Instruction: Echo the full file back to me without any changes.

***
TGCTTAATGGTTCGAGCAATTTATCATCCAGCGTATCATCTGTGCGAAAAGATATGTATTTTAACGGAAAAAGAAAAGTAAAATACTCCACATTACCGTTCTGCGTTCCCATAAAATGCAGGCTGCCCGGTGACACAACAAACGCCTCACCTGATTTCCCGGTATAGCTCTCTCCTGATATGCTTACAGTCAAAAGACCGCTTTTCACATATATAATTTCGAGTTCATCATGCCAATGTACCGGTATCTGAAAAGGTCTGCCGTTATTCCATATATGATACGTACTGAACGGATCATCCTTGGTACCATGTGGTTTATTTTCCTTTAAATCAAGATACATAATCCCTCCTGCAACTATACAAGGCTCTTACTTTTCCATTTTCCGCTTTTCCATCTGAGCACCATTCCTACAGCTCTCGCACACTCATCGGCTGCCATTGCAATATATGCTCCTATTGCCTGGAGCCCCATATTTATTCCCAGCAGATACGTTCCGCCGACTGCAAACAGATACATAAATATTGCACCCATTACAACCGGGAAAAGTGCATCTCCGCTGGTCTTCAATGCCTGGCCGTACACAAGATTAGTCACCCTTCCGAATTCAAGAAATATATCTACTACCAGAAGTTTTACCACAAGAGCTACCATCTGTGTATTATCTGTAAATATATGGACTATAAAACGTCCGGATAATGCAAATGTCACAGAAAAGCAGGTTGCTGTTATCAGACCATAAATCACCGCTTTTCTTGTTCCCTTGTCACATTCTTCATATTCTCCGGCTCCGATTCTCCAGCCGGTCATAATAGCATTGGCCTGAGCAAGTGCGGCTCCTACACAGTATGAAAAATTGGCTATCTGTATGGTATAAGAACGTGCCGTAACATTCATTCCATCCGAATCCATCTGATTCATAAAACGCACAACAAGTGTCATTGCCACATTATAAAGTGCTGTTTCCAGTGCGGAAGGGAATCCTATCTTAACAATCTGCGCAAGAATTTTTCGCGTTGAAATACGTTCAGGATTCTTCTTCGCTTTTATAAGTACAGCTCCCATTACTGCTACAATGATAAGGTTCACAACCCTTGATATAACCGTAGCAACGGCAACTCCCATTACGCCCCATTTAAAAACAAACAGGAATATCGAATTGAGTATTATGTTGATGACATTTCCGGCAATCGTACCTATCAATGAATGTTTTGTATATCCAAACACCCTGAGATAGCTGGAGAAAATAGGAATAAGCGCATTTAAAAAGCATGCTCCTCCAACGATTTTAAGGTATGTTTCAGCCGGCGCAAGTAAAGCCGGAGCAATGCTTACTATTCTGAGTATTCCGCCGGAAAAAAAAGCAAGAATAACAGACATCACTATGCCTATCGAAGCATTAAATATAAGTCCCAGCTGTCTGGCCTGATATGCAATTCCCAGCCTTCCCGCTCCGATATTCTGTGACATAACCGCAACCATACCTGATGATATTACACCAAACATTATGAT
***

TGCTTAATGGTTCGAGCAATTTATCATCCAGCGTATCATCTGTGCGAAAAGATATGTATTTTAACGGAAAAAGAAAAGTAAAATACTCCACATTACCGTTCTGCGTTCCCATAAAATGCAGGCTGCCCGGTGACACAACAAACGCCTCACCTGATTTCCCGGTATAGCTCTCTCCTGATATGCTTACAGTCAAAAGACCGCTTTTCACATATATAATTTCGAGTTCATCATGCCAATGTACCGGTATCTGAAAAGGTCTGCCGTTATTCCATATATGATACGTACTGAACGGATCATCCTTGGTACCATGTGGTTTATTTTCCTTTAAATCAAGATACATAATCCCTCCTGCAACTATACAAGGCTCTTACTTTTCCATTTTCCGCTTTTCCATCTGAGCACCATTCCTACAGCTCTCGCACACTCATCGGCTGCCATTGCAATATATGCTCCTATTGCCTGGAGCCCCATATTTATTCCCAGCAGATACGTTCCGCCGACTGCAAACAGATACATAAATATTGCACCCATTACAACCGGGAAAAGTGCATCTCCGCTGGTCTTCAATGCCTGGCCGTACACAAGATTAGTCACCCTTCCGAATTCAAGAAATATATCTACTACCAGAAGTTTTACCACAAGAGCTACCATCTGTGTATTATCTGTAAATATATGGACTATAAAACGTCCGGATAATGCAAATGTCACAGAAAAGCAGGTTGCTGTTATCAGACCATAAATCACCGCTTTTCTTGTTCCCTTGTCACATTCTTCATATTCTCCGGCTCCGATTCTCCAGCCGGTCATAATAGCATTGGCCTGAGCAAGTGCGGCTCCTACACAGTATGAAAAATTGGCTATCTGTATGGTATAAGAACGTGCCGTAACATTCATTCCATCCGAATCCATCTGATTCATAAAACGCACAACAAGTGTCATTGCCACATTATAAAGTGCTGTTTCCAGTGCGGAAGGGAATCCTATCTTAACAATCTGCGCAAGAATTTTTCGCGTTGAAATACGTTCAGGATTCTTCTTCGCTTTTATAAGTACAGCTCCCATTACTGCTACAATGATAAGGTTCACAACCCTTGATATAACCGTAGCAACGGCAACTCCCATTACGCCCCATTTAAAAACAAACAGGAATATCGAATTGAGTATTATGTTGATGACATTTCCGGCAATCGTACCTATCAATGAATGTTTTGTATATCCAAACACCCTGAGATAGCTGGAGAAAATAGGAATAAGCGCATTTAAAAAGCATGCTCCTCCAACGATTTTAAGGTATGTTTCAGCCGGCGCAAGTAAAGCCGGAGCAATGCTTACTATTCTGAGTATTCCGCCGGAAAAAAAAGCAAGAATAACAGACATCACTATGCCTATCGAAGCATTAAATATAAGTCCCAGCTGTCTGGCCTGATATGCAATTCCCAGCCTTCCCGCTCCGATATTCTGTGACATAACCGCAACCATACCTGATGATATTACACCAAACATTATGAT